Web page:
SAM Magazine—Dover, Vt., Jan. 4, 2017—When we asked a handful of ski areas across North America how they fared during the Christmas holiday week, the following are just some of the adjectives used to describe it: “fantastic,” “excellent,” “wonderful,” “nuts,” “spectacular”—even “perfect.” From coast to coast, Santa brought snow, and people followed—in record numbers.
In New England, where there was more grass than snow on many of the region's trails a year ago, it was the kind of week all operators were hoping for. A major snowstorm that started on Thursday dumped more than a foot of snow on most of the region, closing out the week on a strong—and deep—note.
Lodging was sold out from Wednesday through Saturday at Sugarloaf in Maine. According to marketing director Ethan Austin, skier visits were up 20 percent and ticket revenue was up 35 percent over last year. The resort got more than 30 inches of snow from the midweek storm, and Saturday saw the biggest single-day skier visit total since 2011.
Next door in New Hampshire, SkiNH executive director Jessyca Keeler said the state's ski areas experienced similar success after the storm: “I heard about record sales on Friday, and ski areas running out of parking. I really didn't realize that many people loved powder in the East!” she said. “I think it proves that ‘pent-up demand' we've all been referencing the last couple of months is real.” Eight reporting resorts were collectively up 67 percent year-over-year, and compared to the same period in 2014, the same resorts were collectively up 29 percent.
In southern Vermont, 19 inches of snow fell at Mount Snow from Thursday through Friday morning. As a result, spokesperson Jamie Storrs said, Friday marked the resort's highest single-day skier visit total since the 2008-09 season.
On the other end of the state, Jay Peak GM Steve Wright was all smiles after setting a revenue record for the week, beating the 2012-13 mark by an estimated 10 percent. This was buoyed by two daily attendance records for the period, and 97 percent average occupancy for the week in the 800 rooms the resort has in its rental pool. The ski and ride school was sold out for eight straight days. Year-over-year, Jay was up 35 to 40 percent thanks to 50-inches of snow that fell during the week, opening 100 percent of its terrain. Friday, Dec. 30, was the busiest day in the history of the resort.
Eastern Canada enjoyed a significant turnaround from last season, too. According to Quebec Ski Areas Association president Yves Juneau, preliminary figures show revenues were up 20 to 40 percent for the week. A strong finish to the week, after ice and rain in the beginning of it, more than balanced things out.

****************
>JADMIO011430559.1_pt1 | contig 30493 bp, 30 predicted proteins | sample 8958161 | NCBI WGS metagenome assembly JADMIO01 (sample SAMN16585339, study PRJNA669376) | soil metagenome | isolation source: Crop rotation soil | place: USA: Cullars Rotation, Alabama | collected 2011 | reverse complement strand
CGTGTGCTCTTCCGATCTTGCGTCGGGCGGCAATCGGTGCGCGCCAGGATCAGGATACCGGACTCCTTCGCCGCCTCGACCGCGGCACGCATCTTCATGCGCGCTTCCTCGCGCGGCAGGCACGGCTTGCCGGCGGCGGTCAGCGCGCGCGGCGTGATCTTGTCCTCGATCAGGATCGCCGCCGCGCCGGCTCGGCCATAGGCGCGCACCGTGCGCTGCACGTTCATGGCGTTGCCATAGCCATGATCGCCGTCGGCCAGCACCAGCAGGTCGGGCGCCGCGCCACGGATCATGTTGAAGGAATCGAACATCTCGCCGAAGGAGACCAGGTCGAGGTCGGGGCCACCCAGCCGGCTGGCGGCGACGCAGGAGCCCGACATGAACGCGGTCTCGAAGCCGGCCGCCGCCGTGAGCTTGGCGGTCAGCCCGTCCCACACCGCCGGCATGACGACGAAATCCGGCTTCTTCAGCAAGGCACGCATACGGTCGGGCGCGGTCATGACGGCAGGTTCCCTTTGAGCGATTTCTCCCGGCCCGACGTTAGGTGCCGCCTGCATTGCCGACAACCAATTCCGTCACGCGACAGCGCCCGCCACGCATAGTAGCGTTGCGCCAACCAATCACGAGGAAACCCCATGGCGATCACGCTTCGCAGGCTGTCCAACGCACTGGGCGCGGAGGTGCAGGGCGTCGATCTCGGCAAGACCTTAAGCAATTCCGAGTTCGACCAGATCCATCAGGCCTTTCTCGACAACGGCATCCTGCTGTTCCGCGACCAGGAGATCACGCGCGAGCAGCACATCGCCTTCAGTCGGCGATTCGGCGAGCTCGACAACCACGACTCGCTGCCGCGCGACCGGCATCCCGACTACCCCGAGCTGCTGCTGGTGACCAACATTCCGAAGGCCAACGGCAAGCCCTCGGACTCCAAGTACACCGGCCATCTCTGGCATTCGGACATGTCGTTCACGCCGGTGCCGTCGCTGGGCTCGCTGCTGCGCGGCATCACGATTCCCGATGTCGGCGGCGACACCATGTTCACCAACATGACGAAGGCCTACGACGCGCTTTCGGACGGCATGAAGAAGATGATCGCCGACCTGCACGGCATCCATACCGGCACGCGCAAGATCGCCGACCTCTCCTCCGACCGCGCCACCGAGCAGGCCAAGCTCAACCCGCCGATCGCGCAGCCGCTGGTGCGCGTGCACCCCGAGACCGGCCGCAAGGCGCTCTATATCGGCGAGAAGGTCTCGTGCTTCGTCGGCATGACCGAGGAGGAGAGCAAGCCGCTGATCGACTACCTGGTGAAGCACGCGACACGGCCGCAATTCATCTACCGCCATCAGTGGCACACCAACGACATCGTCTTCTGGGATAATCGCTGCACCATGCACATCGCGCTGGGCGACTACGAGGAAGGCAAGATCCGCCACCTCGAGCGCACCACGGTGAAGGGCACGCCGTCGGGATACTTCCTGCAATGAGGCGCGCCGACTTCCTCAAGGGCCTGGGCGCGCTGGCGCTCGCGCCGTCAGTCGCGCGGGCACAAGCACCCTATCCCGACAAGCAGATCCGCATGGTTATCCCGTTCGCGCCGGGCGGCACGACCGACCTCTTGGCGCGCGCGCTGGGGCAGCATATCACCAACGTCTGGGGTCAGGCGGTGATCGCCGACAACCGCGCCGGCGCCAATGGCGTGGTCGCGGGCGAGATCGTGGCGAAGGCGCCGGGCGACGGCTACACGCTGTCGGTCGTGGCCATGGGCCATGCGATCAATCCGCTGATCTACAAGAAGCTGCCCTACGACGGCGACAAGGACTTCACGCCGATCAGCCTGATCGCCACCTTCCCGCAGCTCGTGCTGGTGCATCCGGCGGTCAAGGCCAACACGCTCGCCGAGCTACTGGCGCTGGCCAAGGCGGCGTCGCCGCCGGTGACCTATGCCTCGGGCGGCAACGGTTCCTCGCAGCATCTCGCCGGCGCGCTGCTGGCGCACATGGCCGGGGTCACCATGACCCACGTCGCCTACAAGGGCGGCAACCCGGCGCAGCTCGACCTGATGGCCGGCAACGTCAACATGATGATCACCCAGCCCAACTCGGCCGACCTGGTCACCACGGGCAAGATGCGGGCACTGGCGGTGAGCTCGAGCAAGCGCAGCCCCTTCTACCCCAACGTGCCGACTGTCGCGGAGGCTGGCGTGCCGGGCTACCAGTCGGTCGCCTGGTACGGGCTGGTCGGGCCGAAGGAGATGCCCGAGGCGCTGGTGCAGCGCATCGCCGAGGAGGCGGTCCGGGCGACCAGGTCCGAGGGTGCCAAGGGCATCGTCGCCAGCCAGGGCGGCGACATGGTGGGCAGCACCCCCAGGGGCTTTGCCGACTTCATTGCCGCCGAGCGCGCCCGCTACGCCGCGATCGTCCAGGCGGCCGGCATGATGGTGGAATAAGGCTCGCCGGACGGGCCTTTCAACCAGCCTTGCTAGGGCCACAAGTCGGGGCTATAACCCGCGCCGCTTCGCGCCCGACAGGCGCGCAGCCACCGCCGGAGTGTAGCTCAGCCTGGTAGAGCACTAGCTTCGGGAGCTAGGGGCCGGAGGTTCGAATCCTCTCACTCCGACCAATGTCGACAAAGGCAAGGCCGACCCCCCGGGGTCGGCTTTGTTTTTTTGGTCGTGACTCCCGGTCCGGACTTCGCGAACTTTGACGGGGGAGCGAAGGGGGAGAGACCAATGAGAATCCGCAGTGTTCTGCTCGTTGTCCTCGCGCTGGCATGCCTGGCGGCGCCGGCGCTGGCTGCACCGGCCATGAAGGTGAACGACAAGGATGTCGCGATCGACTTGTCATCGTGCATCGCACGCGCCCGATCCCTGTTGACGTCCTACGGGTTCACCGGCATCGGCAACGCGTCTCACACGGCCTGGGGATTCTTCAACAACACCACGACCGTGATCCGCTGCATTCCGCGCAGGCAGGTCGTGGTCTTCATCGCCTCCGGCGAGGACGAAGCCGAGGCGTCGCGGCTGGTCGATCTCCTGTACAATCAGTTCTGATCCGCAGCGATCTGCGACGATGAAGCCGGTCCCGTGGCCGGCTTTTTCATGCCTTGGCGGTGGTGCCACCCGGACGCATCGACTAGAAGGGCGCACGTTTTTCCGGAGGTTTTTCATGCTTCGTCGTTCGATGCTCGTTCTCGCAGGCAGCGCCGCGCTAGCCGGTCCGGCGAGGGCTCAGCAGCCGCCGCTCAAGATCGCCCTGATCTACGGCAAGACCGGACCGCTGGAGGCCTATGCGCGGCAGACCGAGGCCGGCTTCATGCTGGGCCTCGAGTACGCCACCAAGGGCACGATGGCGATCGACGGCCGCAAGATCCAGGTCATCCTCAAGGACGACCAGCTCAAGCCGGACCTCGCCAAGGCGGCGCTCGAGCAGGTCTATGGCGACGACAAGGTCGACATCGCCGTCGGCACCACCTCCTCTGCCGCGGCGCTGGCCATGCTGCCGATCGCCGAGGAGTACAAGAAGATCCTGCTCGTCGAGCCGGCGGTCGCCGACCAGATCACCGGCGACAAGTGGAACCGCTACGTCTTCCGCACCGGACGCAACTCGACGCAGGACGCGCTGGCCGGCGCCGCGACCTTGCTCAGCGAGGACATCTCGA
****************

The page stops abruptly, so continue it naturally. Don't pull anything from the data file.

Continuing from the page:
In general, it's the best start to a season the region has experienced in 10 years—night and day from last year. “The Eastern Townships region gets the ‘most improved season award' from last year,” said Juneau. “Mont Sutton, for instance, had one trail open last year on Dec. 26, and had more than 40 runs available on the same date this year.” Some ski areas in the region have measured more than 10 feet of snow so far this season.
In the Midwest, Tyrol Basin, Wis., GM Josh Faber said snow in early December coupled with good snowmaking conditions fueled a successful holiday week, with visits and revenue both up 25 percent. Overall, it was the ski area's best December on record.
Out West, the story was much the same. Big Sky, Mont., spokesperson Chelsi Moy raved about the holiday week, where two feet of snow fell during the holiday week. The resort set a record for single-day skier visits on Dec. 28, beating the previous number by more than 800. Lodging has been at capacity since Dec. 23.
John Gifford, president of the Pacific Northwest Ski Areas Association, had just begun receiving feedback from member resorts, but the news was all good. “YOY numbers at this point are stronger than last year. Snowfall has been above average, ranging from 107 to 148 percent of average through the end of December,” he said. Ski school business levels are also above last year at reporting resorts.
And finally, in California, Christmas came a little early at Mammoth Mountain. “The two feet of new snow on Christmas Eve set up the holidays perfectly, with the entire mountain operating on fantastic conditions and a base depth of 66-150 inches,” said PR manager Lauren Burke. The weather pattern for the holiday week was almost identical to last year, and so were the resort's skier visit numbers—which is good. Burke also said the ski and snowboard school was at full capacity.
Nationwide—top to bottom, side to side—it's all good news. As of today, only five trails are closed in Nevada and Arizona combined. Just about every ski area in the Southeast is open. Western Canada has been getting dumped on. If we missed you in our roundup, please add your report in the comments section below.
Refreshing, isn't it? All comparisons to last year aside, this has been a tremendous start to the ski season for pretty much the entire continent. After one big, collective high five, let's cross our fingers that it continues.